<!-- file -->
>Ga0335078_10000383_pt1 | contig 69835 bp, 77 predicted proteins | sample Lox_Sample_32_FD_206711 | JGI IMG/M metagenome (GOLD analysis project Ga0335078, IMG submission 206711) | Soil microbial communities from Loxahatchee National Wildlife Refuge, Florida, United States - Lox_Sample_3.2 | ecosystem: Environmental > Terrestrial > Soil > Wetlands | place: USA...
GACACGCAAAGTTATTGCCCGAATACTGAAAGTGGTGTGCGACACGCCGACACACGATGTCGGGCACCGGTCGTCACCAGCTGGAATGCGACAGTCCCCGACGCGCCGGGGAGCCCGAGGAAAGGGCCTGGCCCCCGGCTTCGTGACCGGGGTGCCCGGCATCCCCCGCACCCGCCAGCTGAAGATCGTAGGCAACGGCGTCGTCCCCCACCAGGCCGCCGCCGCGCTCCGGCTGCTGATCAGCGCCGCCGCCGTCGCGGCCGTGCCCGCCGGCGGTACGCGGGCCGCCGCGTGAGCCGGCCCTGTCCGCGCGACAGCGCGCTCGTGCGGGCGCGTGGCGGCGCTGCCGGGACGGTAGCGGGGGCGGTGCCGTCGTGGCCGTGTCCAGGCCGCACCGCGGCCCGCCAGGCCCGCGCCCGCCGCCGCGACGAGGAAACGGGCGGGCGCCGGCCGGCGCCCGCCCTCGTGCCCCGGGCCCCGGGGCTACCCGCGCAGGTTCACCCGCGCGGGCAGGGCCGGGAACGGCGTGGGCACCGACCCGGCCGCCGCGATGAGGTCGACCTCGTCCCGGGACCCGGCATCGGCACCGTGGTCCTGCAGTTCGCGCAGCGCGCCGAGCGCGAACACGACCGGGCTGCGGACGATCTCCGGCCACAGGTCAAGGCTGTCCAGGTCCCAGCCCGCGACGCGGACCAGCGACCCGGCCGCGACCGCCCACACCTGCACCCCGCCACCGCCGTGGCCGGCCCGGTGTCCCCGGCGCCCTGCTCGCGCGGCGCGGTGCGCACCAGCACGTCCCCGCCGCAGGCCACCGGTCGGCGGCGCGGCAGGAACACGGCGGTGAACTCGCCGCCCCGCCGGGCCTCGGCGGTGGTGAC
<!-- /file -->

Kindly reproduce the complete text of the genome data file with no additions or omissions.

>Ga0335078_10000383_pt1 | contig 69835 bp, 77 predicted proteins | sample Lox_Sample_32_FD_206711 | JGI IMG/M metagenome (GOLD analysis project Ga0335078, IMG submission 206711) | Soil microbial communities from Loxahatchee National Wildlife Refuge, Florida, United States - Lox_Sample_3.2 | ecosystem: Environmental > Terrestrial > Soil > Wetlands | place: USA...
GACACGCAAAGTTATTGCCCGAATACTGAAAGTGGTGTGCGACACGCCGACACACGATGTCGGGCACCGGTCGTCACCAGCTGGAATGCGACAGTCCCCGACGCGCCGGGGAGCCCGAGGAAAGGGCCTGGCCCCCGGCTTCGTGACCGGGGTGCCCGGCATCCCCCGCACCCGCCAGCTGAAGATCGTAGGCAACGGCGTCGTCCCCCACCAGGCCGCCGCCGCGCTCCGGCTGCTGATCAGCGCCGCCGCCGTCGCGGCCGTGCCCGCCGGCGGTACGCGGGCCGCCGCGTGAGCCGGCCCTGTCCGCGCGACAGCGCGCTCGTGCGGGCGCGTGGCGGCGCTGCCGGGACGGTAGCGGGGGCGGTGCCGTCGTGGCCGTGTCCAGGCCGCACCGCGGCCCGCCAGGCCCGCGCCCGCCGCCGCGACGAGGAAACGGGCGGGCGCCGGCCGGCGCCCGCCCTCGTGCCCCGGGCCCCGGGGCTACCCGCGCAGGTTCACCCGCGCGGGCAGGGCCGGGAACGGCGTGGGCACCGACCCGGCCGCCGCGATGAGGTCGACCTCGTCCCGGGACCCGGCATCGGCACCGTGGTCCTGCAGTTCGCGCAGCGCGCCGAGCGCGAACACGACCGGGCTGCGGACGATCTCCGGCCACAGGTCAAGGCTGTCCAGGTCCCAGCCCGCGACGCGGACCAGCGACCCGGCCGCGACCGCCCACACCTGCACCCCGCCACCGCCGTGGCCGGCCCGGTGTCCCCGGCGCCCTGCTCGCGCGGCGCGGTGCGCACCAGCACGTCCCCGCCGCAGGCCACCGGTCGGCGGCGCGGCAGGAACACGGCGGTGAACTCGCCGCCCCGCCGGGCCTCGGCGGTGGTGAC